Trump’s plan for more and bet­ter jobs

More school choice, less fed­eral reg­u­la­tion and com­pet­i­tive busi­ness taxes of­fer a brighter fu­ture

The Washington Times Daily - - COMMENTARY - By Peter Morici Peter Morici is an econ­o­mist and busi­ness pro­fes­sor at the Univer­sity of Mary­land, and a na­tional colum­nist.

Good jobs are still too scarce, and the coun­try needs Pres­i­dent Trump’s trade, bud­get and tax re­forms to re­store op­por­tu­nity, ac­count­abil­ity and the Amer­i­can dream. The re­cent eco­nomic re­cov­ery has pro­duced about 185,000 jobs a month. That’s sub­stan­tially less than dur­ing the Rea­gan and Clin­ton ex­pan­sions, and not enough to put most Amer­i­cans into good pay­ing po­si­tions. Head­line unem­ploy­ment may be 4.4 per­cent, but mil­lions are stand­ing on the side­lines. Pres­i­dent Obama broad­ened ac­cess to Med­i­caid and food stamps to in­clude child­less adults who are nei­ther in school nor seek­ing em­ploy­ment. Among work­ing age adults, abuses ap­pear wide­spread in the So­cial Se­cu­rity dis­abil­ity sys­tem.

Over­all, we have gone from as­sist­ing the job­less to pay­ing for unem­ploy­ment.

Two per­cent growth is not enough to turn things around, but the rev­o­lu­tion in ro­bot­ics and ar­ti­fi­cial in­tel­li­gence of­fers op­por­tu­ni­ties to pro­pel pro­duc­tiv­ity and liv­ing stan­dards.

The next gen­er­a­tion of Boe­ing jet­lin­ers will be as­sem­bled with more ro­bots — mov­ing and fix­ing com­po­nents into place. What peo­ple are left will be greatly as­sisted, for ex­am­ple, by Google Glass and soft­ware that aid in as­sem­bling the com­plex wiring and pro­gram­ming of cock­pits.

Lyft and Uber bring cars to pa­trons but elim­i­nate the dis­patch­ers. They han­dle mil­lions of pas­sen­ger re­quests with com­put­ers and so­phis­ti­cated soft­ware, and can pay driv­ers a sig­nif­i­cantly larger share of pas­sen­ger fares than do tra­di­tional limou­sine ser­vices.

These raise fears of job losses, but la­bor sav­ing in­no­va­tions are as old as the cross­bow and the wheel. His­tor­i­cally, economies re­sponded by mov­ing work­ers into new jobs and emerg­ing in­dus­tries — as agri­cul­ture mech­a­nized, work­ers moved to man­u­fac­tur­ing and then to ser­vices. As break­throughs in pro­duc­tiv­ity trans­lated into higher in­comes, those boosted de­mand for the prod­ucts of farms, fac­to­ries and ser­vice providers mak­ing these tran­si­tions more man­age­able.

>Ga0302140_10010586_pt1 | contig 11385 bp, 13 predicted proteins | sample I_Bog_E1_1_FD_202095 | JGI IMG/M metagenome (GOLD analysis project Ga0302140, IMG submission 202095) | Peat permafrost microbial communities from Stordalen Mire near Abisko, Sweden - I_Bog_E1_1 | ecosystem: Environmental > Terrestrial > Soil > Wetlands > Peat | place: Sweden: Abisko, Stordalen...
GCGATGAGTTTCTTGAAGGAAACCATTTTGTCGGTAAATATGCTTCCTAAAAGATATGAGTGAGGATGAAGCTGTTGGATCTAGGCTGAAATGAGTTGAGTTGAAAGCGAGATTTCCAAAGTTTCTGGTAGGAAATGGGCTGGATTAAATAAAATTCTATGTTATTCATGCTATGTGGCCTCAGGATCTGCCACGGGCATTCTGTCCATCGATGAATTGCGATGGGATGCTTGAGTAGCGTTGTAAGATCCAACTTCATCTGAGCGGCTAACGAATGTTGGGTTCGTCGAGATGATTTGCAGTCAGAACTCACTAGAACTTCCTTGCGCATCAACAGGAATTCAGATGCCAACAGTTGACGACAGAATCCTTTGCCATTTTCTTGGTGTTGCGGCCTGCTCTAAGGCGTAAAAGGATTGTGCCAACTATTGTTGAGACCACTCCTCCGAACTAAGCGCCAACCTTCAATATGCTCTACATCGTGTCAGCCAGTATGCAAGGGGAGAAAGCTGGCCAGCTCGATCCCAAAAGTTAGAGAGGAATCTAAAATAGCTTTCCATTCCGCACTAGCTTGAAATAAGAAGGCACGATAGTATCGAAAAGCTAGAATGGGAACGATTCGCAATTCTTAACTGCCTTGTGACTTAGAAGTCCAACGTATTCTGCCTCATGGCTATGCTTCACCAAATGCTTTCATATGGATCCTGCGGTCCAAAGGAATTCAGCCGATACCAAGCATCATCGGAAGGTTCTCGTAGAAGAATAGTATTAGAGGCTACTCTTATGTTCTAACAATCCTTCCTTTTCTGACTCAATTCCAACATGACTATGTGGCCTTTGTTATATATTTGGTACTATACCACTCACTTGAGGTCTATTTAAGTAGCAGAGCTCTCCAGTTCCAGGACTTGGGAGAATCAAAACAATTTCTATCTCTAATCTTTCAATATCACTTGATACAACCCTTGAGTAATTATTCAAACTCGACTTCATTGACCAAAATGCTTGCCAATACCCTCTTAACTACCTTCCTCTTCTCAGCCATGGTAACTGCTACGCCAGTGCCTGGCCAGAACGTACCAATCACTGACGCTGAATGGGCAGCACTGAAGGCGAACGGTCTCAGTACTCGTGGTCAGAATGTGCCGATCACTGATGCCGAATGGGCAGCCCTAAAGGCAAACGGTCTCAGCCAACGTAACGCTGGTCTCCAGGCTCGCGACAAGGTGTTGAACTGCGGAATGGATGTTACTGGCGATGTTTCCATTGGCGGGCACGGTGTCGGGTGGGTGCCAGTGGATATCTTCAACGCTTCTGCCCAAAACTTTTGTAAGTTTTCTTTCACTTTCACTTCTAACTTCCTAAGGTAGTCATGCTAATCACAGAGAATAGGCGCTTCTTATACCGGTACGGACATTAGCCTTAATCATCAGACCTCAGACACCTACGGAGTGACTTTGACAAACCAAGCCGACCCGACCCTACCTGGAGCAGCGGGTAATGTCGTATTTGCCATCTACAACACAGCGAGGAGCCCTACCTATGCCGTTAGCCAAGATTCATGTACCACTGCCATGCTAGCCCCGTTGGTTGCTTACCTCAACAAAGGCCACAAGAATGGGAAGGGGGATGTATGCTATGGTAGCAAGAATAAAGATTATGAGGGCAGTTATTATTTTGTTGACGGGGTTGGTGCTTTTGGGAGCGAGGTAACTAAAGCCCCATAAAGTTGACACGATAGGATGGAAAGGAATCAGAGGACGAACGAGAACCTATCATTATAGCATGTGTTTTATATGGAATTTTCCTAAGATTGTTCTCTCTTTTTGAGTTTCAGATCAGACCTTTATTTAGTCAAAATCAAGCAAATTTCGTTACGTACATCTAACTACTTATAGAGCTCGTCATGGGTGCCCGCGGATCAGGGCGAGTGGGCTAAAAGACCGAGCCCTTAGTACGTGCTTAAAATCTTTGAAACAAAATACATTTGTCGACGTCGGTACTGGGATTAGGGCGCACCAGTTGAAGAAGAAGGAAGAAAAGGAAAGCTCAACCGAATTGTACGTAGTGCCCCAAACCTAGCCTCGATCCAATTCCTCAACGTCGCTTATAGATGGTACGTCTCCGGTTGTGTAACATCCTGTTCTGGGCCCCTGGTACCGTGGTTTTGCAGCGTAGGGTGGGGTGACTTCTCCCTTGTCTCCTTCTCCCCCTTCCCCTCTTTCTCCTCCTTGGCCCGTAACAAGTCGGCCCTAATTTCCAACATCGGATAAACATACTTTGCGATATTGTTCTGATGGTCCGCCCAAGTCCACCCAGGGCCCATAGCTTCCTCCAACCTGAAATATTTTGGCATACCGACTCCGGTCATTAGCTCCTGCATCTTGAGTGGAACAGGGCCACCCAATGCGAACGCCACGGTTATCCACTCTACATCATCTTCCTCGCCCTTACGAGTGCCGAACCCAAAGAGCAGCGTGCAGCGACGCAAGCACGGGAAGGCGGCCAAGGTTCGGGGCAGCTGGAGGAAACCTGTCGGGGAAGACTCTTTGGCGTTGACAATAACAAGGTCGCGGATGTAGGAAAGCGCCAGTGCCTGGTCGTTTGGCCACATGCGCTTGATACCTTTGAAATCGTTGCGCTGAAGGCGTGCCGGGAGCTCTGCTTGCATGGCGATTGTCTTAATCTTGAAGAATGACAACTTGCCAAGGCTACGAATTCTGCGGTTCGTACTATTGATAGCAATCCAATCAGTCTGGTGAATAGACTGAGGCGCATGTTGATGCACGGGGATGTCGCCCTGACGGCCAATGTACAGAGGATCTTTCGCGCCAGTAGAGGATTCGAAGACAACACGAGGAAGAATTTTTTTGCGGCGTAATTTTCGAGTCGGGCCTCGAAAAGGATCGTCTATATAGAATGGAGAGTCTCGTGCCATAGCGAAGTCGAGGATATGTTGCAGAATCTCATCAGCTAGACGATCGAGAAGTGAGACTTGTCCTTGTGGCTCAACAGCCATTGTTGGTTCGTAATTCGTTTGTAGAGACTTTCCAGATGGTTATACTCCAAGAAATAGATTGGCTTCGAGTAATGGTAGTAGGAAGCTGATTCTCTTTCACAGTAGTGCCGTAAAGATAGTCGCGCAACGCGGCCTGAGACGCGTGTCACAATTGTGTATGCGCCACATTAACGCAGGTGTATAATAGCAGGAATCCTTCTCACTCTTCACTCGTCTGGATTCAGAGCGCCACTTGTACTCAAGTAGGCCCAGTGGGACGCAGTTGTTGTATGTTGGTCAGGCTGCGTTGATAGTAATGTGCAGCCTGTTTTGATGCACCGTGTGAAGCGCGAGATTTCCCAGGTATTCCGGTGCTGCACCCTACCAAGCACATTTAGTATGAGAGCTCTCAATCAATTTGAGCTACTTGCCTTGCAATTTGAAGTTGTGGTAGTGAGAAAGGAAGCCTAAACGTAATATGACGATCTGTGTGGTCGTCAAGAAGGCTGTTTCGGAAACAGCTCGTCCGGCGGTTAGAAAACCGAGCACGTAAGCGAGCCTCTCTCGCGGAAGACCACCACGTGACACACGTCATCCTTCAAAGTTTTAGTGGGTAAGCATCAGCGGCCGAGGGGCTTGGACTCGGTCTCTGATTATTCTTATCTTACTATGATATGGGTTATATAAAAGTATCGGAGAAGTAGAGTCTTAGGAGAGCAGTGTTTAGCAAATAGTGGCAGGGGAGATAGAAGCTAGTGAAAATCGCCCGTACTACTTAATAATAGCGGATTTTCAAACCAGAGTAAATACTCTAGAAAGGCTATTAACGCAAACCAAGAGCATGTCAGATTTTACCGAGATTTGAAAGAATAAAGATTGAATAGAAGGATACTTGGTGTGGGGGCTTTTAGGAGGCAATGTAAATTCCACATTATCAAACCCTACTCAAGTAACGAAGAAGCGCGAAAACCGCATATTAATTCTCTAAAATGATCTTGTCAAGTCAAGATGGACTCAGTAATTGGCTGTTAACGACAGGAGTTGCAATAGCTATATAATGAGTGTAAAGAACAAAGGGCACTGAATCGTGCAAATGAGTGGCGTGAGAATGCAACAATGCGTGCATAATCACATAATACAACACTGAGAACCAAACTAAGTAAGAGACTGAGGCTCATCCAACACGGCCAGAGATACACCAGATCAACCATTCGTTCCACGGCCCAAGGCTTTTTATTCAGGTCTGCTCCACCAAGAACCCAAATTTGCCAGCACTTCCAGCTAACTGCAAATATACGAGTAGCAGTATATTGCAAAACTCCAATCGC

New tech­nolo­gies are cre­at­ing large new em­ploy­ers — for ex­am­ple, Al­pha­bet, Face­book and Tesla. How­ever, the econ­omy is not cre­at­ing enough new jobs, not be­cause we are in­vest­ing too much in ro­bots and ar­ti­fi­cial in­tel­li­gence, but be­cause Amer­ica is not in­vest­ing enough in them.

We are los­ing out to com­peti­tors like Ger­many and China, which fea­ture more busi­ness friendly reg­u­la­tory and tax regimes, and are putting up new fa­cil­i­ties and mod­ern­iz­ing more quickly. Too of­ten, Amer­i­can com­pa­nies that come up with great prod­ucts do a lot of pro­duc­tion and de­sign work off­shore. For­eign gov­ern­ment poli­cies com­pel busi­nesses to lo­cate assem­bly, source com­po­nents or es­tab­lish R&D in their mar­kets to gain ac­cess for their prod­ucts. The chal­lenges Gen­eral Mo­tors and Ap­ple face in China are no­table ex­am­ples.

Still, many of our prob­lems are home grown.

Too many Amer­i­cans sim­ply don’t qual­ify for the skilled po­si­tions that pay high wages in a glob­al­ized, tech­no­log­i­cally-ad­vanced econ­omy. U.S. man­u­fac­tur­ers can’t find enough skilled work­ers to meet de­mand, and high schools are not ad­e­quately pre­par­ing stu­dents for post-sec­ondary tech­ni­cal pro­grams or col­lege work. En­ter the Trump eco­nomic pro­gram.

Ex­pe­ri­ence with work re­quire­ments for wel­fare and other so­cial as­sis­tance pro­grams in­di­cates that cut­ting fed­eral spend­ing by im­pos­ing sim­i­lar re­quire­ments for food stamps, Med­i­caid and other pro­grams would en­cour­age more folks to seek train­ing and em­ploy­ment and re­duce poverty.

The pres­i­dent’s bud­get seeks to give par­ents more op­por­tu­ni­ties to move chil­dren from fail­ing to more suc­cess­ful public schools and greater ac­cess to vouch­ers for char­ters schools. Cut­ting fund­ing for the po­lit­i­cally cor­rect bu­reau­crats at the Depart­ment of Ed­u­ca­tion who med­dle in lo­cal school and col­lege af­fairs is a clas­sic ex­am­ple of less equals more. Rene­go­ti­at­ing in­ter­na­tional trade agree­ments — as Com­merce Sec­re­tary Ross and Spe­cial Trade Rep­re­sen­ta­tive Lighthizer have been tasked to do — are crit­i­cal steps for open­ing for­eign mar­kets to Amer­i­can com­pa­nies that have been forced to trans­fer jobs and tech­nol­ogy in­stead of ex­port­ing. Rolling back un­nec­es­sary reg­u­la­tions and cor­po­rate tax re­form to lower rates to lev­els com­pet­i­tive with other in­dus­tri­al­ized coun­tries—and ap­ply­ing those rates to the ma­jor­ity of Amer­i­can busi­nesses that are or­ga­nized as lim­ited li­a­bil­ity cor­po­ra­tions but pay tax through the per­sonal in­come tax sys­tem—would fa­vor­ably al­ter the fi­nan­cial cal­cu­la­tions about whether to em­ploy more work­ers in the United States or move ac­tiv­i­ties off­shore. We should be clear there is no sil­ver bul­let. Re­form­ing en­ti­tle­ments, more school choice, less fed­eral reg­u­la­tion and more com­pet­i­tive busi­ness taxes would work to­gether to bet­ter en­sure all Amer­i­cans a brighter fu­ture.

IL­LUS­TRA­TION BY GREG GROESCH

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